Elvis Costello used to host a show called Spectacle. Each episode featured a musical guest who chatted with Elvis and together they played music. It was the kind of pre-Netflix television show you only watched when visiting your parents because it’s what they were watching, but you ended up loving it. On one such night almost ten years ago, Elvis interviewed Bono and The Edge. About halfway through the interview, Elvis asks Bono what success has cost them, as band mates and musicians. Bono replied,
“It’s that great phrase of Neitzsche’s, for anything truly great to happen, there needs to be a long obedience in the same direction. And I, that’s a line I dream about, and they’re not all good dreams. I wake up with a chill, sometimes, with that line. I look at Edge, to my right, and I see he has a long obedience in the same direction, in pursuit of his craft.”
The Edge practices his guitar everyday. He calls himself a student.
The memory of this episode came to me recently, like a flash point. I was sitting on a panel for women entrepreneurs, hosted by an organization for family business. I hadn’t considered myself an entrepreneur until I was asked to participate on this panel. Over the years my work has expanded and contracted with the disparate nature of freelance jobs that come with food. Some were lucrative, some not, some hugely inconvenient for my family, some worth the inconvenience. Eventually life, children, time and priorities pushed me to begin saying no to the work that didn’t serve my podcast or my family. With saying no came a clarity of purpose: to connect people and build community through music, words, sound and personal story.
The OED defines an entrepreneur as one who organizes, manages, and assumes the risks of a business or enterprise. Jen Carrington and Sara Tasker, in their latest episode of Letters From a Hopeful Creative, define entrepreneurship as ‘steering your own ship using a specific message or mission as your guide’. I qualify, as it turns out, as an entrepreneur. The title doesn’t ask how much money you make. It simply acknowledges that you’re building something, something with a mission, something with risk.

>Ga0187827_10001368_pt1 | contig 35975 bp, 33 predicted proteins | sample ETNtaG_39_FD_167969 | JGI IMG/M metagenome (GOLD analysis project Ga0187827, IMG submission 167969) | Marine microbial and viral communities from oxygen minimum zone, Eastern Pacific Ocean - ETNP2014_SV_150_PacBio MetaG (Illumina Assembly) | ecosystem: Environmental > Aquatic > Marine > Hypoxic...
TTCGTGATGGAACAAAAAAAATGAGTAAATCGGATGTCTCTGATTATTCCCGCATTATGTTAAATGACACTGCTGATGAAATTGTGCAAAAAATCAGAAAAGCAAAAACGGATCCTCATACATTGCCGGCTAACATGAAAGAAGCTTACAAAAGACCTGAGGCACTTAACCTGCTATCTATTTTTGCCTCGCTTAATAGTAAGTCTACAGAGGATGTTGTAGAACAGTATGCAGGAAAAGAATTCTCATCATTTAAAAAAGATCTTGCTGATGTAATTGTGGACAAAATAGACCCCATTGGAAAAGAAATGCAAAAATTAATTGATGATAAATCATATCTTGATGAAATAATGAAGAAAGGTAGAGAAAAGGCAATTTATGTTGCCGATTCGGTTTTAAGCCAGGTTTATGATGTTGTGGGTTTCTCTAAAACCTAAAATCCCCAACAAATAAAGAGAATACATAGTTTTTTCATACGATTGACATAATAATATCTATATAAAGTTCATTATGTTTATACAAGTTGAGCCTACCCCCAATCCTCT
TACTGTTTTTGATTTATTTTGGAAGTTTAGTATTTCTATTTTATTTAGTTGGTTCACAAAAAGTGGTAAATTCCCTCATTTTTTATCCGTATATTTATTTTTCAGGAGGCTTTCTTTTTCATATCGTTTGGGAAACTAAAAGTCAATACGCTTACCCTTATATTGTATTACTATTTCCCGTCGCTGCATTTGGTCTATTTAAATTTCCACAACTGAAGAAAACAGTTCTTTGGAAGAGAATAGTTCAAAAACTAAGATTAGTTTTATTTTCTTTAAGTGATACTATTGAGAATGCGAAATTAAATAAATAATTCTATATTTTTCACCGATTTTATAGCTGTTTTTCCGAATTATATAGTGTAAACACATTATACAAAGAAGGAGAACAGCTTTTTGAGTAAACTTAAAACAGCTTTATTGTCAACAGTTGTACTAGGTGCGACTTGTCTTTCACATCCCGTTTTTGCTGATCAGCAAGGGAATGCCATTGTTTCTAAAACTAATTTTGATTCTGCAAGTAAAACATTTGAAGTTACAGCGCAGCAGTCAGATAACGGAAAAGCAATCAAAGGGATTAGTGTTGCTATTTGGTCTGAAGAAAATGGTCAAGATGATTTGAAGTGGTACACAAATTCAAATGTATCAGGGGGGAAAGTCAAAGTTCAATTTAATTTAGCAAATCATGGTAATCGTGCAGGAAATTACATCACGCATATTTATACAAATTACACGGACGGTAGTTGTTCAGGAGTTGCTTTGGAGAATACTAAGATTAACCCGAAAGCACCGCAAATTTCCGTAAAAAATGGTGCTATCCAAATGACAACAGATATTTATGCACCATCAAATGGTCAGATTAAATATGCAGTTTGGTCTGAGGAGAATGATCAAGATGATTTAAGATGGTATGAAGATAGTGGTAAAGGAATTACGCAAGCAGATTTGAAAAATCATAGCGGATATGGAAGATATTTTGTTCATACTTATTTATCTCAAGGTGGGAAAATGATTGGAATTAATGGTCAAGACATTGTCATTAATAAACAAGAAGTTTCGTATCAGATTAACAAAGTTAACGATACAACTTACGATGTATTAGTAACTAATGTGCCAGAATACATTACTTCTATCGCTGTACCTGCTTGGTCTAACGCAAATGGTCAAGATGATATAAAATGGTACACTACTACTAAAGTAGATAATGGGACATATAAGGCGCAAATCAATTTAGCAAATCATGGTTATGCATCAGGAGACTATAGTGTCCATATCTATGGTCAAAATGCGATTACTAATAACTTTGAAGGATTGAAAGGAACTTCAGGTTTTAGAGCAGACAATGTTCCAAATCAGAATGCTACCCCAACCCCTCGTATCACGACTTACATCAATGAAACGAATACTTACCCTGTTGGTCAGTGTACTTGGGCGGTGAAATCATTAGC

So there I was, sitting on the panel, listening to the interviewer ask how being connected to a family business has informed my journey. Me, from a creative family and married into an eighth generation family business. Me, who just yesterday began thinking of myself as an entrepreneur. That’s when Bono flashed into my head, sharing his bandmate’s long devotion in the same direction with Elvis Costello. The advice garnered from eight generations of family business, I told the interviewer, was to hang in there. Your path will evolve, you might have to pivot. But good things come from a long devotion in the same direction. It’s as slow, and as simple as that.
A Meal for Starlings
It’s hard to hate a bird. Especially one that shimmers in the sunshine and creates the most beautiful murmurations. Let me tell you why.
Last week I foraged Ilex from the side of the road. Mid-November is a little early for this; I can usually hold out until the first of December to hang the wreath on the door and stuff the window boxes with boughs and berries. But the summer flowers had frozen into sad, limp plants and it was time for a re-fresh. So I drove just outside the city with clippers in tow, to the secret ilex spots my family has been visiting for years. I clipped an armful of branches along with boughs of floppy pine until I looked like a woodland Miss America. When home I pulled out the old and put in the new. Then, I stood back and smugly smiled at my house, with its red door and matching red berries. I was ready for winter.
Then came the starlings. They’re bossy birds. They crowd out others and eat baby birds to make room for their own. Even their droppings are said to be more corrosive than any other bird. They don’t appear to migrate; these guys hang around all winter, bossing little chickadees and making nests in your gutters. And, apparently they love ilex berries. Today skeletal sticks adorn my window boxes, stripped of every single berry. It was like these urban birds had been served up country berries for the first time in their lives and they ate them all.